The results were as follows. The combination of PDT with TBO and Bremachlorin® significantly reduced the viability of S. mutans. Intriguingly, however, there was no whereas no difference between the two PDT protocols. Moreover, there was no significant reduction of S. mutans colonies in the groups treated just with the photosensitizer or laser light alone. Thus, the S. mutans colonies were equally susceptible to either Bremachlorin-PDT or TBO-PDT, as reported in the April 2014 Journal of Applied Oral Science.
Finally, researchers from the University of Regensburg in Regensburg, Germany, are studying the possibility that positively charged phenalen-1-one derivatives can be used as a new generation of photosensitizer for PDT. This approach showed strong activity against not only S. mutans microbes, but also other oral key pathogens as well, including Enterococcus faecalis, Actinomyces naeslundii, and Aggregatibacter actinomycetemcomitans. These microbes were destroyed in less than one minute of light exposure after a single PDT treatment. Such a short exposure time could be especially advantageous for the antimicrobial treatment of dental caries, as reported in the 26 2014 Journal of Medicinal Chemistry.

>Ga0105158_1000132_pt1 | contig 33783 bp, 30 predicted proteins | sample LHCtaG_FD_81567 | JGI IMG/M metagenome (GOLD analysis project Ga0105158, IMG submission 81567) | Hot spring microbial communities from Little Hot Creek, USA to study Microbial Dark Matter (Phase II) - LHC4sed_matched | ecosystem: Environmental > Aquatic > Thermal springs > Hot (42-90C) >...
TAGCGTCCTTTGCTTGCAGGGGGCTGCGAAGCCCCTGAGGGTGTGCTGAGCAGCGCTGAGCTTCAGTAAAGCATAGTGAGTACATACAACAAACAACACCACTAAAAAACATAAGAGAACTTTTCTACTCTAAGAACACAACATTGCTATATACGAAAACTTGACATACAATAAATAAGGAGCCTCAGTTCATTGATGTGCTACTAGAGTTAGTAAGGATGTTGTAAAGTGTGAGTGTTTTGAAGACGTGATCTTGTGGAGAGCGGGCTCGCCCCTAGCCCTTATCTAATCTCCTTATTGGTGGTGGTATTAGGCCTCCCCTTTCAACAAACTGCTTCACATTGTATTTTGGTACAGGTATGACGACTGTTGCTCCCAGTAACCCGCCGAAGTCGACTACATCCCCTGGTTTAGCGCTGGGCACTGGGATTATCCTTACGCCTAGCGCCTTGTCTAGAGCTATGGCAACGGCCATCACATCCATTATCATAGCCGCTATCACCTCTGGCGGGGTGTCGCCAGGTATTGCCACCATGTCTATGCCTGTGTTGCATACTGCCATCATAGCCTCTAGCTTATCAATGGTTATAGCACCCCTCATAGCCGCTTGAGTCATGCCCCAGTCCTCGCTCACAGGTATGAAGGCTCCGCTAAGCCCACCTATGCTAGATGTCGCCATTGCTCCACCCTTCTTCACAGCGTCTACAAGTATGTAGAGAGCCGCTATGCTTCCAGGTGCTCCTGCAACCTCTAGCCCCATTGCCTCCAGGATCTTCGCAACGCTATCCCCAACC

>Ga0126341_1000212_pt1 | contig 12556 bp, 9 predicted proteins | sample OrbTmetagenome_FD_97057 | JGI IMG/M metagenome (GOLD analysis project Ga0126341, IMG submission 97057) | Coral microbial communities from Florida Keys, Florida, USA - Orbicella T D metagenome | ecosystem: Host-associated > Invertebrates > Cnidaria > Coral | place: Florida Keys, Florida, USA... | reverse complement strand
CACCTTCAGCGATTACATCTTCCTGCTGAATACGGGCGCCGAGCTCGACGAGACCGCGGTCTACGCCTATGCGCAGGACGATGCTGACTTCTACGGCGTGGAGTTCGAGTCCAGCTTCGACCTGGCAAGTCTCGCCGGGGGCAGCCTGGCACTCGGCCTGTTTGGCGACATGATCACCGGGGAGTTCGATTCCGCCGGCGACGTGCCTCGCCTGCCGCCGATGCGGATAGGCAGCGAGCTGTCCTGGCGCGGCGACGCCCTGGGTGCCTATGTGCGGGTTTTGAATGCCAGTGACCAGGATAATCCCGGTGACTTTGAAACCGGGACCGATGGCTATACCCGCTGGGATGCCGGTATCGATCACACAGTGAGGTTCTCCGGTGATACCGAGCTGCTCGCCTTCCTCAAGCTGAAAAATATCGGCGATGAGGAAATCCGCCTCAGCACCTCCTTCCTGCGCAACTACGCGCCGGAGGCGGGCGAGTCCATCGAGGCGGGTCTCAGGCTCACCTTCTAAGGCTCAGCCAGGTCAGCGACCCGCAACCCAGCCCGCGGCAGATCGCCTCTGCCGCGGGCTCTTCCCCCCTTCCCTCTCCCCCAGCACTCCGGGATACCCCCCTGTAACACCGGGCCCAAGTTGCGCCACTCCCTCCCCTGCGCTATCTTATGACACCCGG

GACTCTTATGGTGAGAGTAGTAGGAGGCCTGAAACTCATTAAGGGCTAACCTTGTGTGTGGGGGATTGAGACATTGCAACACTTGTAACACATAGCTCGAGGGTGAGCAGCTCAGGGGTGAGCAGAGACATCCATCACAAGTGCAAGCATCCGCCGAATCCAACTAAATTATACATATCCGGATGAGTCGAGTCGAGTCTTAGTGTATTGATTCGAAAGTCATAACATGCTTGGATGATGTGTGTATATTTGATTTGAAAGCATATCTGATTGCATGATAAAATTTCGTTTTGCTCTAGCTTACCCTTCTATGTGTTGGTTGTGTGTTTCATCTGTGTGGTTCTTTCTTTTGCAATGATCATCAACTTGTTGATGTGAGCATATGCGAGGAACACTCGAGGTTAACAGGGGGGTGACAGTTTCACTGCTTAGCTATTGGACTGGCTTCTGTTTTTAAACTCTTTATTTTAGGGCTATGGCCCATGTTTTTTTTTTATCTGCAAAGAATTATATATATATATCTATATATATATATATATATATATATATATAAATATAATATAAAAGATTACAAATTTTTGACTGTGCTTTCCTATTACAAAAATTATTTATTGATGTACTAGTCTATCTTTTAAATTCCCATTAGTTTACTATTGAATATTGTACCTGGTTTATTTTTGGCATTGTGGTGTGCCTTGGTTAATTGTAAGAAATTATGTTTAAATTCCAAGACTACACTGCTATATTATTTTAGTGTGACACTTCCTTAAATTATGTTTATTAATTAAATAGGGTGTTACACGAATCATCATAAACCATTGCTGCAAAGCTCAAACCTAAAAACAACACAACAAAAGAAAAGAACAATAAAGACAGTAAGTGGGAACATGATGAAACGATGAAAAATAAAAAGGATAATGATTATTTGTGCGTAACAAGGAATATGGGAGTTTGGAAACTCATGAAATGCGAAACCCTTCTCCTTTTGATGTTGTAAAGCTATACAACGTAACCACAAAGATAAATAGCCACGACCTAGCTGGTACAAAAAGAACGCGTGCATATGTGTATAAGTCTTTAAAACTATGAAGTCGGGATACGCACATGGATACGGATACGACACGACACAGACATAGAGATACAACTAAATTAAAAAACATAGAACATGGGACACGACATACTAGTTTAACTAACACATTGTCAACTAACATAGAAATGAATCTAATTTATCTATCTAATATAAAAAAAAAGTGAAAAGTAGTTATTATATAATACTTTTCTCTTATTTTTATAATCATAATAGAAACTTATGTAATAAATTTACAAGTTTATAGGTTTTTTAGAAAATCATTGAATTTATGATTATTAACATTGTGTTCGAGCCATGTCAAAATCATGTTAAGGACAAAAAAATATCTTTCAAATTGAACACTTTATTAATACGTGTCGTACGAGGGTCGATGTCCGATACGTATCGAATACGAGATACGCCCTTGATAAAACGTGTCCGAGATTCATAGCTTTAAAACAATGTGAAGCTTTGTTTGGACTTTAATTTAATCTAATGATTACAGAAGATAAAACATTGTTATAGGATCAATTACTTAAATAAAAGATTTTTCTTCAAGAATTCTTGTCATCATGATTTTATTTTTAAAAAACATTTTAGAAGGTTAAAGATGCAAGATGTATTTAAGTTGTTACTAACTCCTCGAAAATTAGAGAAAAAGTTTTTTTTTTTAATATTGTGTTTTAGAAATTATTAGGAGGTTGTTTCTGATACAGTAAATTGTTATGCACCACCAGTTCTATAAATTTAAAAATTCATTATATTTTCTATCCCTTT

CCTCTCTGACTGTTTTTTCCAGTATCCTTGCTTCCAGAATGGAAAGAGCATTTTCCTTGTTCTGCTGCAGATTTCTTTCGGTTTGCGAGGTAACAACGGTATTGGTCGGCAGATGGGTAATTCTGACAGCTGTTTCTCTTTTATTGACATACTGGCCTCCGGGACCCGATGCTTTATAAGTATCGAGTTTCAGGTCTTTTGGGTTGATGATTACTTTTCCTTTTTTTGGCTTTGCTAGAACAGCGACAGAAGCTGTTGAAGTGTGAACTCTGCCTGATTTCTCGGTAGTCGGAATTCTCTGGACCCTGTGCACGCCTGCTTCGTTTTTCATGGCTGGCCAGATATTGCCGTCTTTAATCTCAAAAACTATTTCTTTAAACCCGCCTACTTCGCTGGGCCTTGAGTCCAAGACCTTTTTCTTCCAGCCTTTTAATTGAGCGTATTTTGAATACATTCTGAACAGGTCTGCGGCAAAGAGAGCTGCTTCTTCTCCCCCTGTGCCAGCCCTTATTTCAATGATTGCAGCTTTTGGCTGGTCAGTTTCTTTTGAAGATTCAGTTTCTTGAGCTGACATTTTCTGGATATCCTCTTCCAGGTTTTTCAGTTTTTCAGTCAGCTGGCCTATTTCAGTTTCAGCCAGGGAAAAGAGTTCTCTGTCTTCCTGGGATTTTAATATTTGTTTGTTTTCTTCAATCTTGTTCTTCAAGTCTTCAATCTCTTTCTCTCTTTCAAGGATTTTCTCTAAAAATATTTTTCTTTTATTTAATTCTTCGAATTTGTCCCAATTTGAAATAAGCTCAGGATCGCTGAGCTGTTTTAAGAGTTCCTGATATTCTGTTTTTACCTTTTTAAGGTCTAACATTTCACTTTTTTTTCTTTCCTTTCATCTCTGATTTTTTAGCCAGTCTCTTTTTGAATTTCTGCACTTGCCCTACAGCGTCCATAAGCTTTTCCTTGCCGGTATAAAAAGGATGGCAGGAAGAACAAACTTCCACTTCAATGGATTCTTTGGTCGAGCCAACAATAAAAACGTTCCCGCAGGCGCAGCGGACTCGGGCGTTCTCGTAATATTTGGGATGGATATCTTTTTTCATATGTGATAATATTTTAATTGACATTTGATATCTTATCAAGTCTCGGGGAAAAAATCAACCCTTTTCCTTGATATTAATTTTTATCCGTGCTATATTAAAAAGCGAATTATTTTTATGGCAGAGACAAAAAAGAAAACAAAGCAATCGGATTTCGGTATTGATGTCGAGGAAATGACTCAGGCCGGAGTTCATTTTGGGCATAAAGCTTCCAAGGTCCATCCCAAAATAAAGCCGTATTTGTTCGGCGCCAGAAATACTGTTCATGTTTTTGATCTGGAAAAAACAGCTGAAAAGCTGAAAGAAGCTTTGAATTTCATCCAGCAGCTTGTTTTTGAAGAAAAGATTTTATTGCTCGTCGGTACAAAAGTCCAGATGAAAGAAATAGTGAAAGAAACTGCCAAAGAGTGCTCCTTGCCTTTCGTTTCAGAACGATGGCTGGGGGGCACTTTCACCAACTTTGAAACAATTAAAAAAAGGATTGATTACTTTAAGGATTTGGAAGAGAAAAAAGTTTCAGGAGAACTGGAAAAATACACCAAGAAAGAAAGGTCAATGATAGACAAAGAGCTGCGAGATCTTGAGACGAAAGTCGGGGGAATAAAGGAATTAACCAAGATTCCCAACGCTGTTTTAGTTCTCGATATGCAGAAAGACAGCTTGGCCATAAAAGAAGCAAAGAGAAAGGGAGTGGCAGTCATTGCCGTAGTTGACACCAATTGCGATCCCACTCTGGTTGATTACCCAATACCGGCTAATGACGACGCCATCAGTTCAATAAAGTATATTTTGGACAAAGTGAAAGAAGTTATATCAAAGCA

Though the ideal combination of photosensitizer and light treatment remains to be discovered, we believe the photosensitizer known as Bremachlorin® holds great potential for antimicrobial PDT. It is just a matter of time before this agent becomes more widely used for treating infections and cancers alike. You can read more about recent research on Bremachlorin and in particular about exciting studies taking place in the Netherlands.
When you support Photoimmune Discoveries by buying our books and ebooks, you are supporting our educational efforts and indirectly helping to introduce such important medicines into the physician’s anti-cancer armamentarium.
Support us by buying our book, The Medicine of Light, and ebooks from our Photoimmune Discoveries eBook Series.
Hakimiha N, Khoei F, Bahador A, Fekrazad R. The susceptibility of Streptococcus mutans to antibacterial photodynamic therapy: a comparison of two different photosensitizers and light sources. J Appl Oral Sci. 2014 Apr;22(2):80-4.
Späth A, Leibl C, Cieplik F, Lehner K, Regensburger J, Hiller KA, Bäumler W, Schmalz G, Maisch T. Improving photodynamic inactivation of bacteria in dentistry: highly effective and fast killing of oral key pathogens with novel tooth-colored type-II photosensitizers. J Med Chem. 2014 Jun 26;57(12):5157-68.
Fekrazad R, Bargrizan M, Sajadi S, Sajadi S. Evaluation of the effect of photoactivated disinfection with Radachlorin(®) against Streptococcus mutans (an in vitro study). Photodiagnosis Photodyn Ther. 2011 Sep;8(3):249-53.
© Copyright 2014, Photoimmune Discoveries, BV